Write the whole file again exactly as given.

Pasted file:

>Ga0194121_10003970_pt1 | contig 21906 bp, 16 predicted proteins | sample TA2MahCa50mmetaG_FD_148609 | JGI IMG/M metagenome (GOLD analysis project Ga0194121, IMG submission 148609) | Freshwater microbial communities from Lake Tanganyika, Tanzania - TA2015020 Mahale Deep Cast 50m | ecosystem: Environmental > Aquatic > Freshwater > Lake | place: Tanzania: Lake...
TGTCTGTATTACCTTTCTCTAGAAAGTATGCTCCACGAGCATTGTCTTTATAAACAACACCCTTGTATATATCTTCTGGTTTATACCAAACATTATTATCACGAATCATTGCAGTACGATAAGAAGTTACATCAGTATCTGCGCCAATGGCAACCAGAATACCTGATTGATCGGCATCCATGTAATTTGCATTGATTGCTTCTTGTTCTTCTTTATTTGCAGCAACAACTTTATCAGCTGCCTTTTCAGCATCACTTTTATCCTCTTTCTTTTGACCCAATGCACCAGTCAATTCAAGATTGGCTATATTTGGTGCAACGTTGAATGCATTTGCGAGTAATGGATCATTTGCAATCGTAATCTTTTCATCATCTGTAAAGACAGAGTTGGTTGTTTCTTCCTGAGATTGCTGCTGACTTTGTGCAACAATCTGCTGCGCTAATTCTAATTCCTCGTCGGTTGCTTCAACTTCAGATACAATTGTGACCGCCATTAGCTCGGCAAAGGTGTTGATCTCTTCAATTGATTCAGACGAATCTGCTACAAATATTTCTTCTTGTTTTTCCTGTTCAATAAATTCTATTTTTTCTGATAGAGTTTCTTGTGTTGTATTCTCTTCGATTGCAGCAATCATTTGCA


>Ga0194121_10003970_pt1 | contig 21906 bp, 16 predicted proteins | sample TA2MahCa50mmetaG_FD_148609 | JGI IMG/M metagenome (GOLD analysis project Ga0194121, IMG submission 148609) | Freshwater microbial communities from Lake Tanganyika, Tanzania - TA2015020 Mahale Deep Cast 50m | ecosystem: Environmental > Aquatic > Freshwater > Lake | place: Tanzania: Lake...
TGTCTGTATTACCTTTCTCTAGAAAGTATGCTCCACGAGCATTGTCTTTATAAACAACACCCTTGTATATATCTTCTGGTTTATACCAAACATTATTATCACGAATCATTGCAGTACGATAAGAAGTTACATCAGTATCTGCGCCAATGGCAACCAGAATACCTGATTGATCGGCATCCATGTAATTTGCATTGATTGCTTCTTGTTCTTCTTTATTTGCAGCAACAACTTTATCAGCTGCCTTTTCAGCATCACTTTTATCCTCTTTCTTTTGACCCAATGCACCAGTCAATTCAAGATTGGCTATATTTGGTGCAACGTTGAATGCATTTGCGAGTAATGGATCATTTGCAATCGTAATCTTTTCATCATCTGTAAAGACAGAGTTGGTTGTTTCTTCCTGAGATTGCTGCTGACTTTGTGCAACAATCTGCTGCGCTAATTCTAATTCCTCGTCGGTTGCTTCAACTTCAGATACAATTGTGACCGCCATTAGCTCGGCAAAGGTGTTGATCTCTTCAATTGATTCAGACGAATCTGCTACAAATATTTCTTCTTGTTTTTCCTGTTCAATAAATTCTATTTTTTCTGATAGAGTTTCTTGTGTTGTATTCTCTTCGATTGCAGCAATCATTTGCA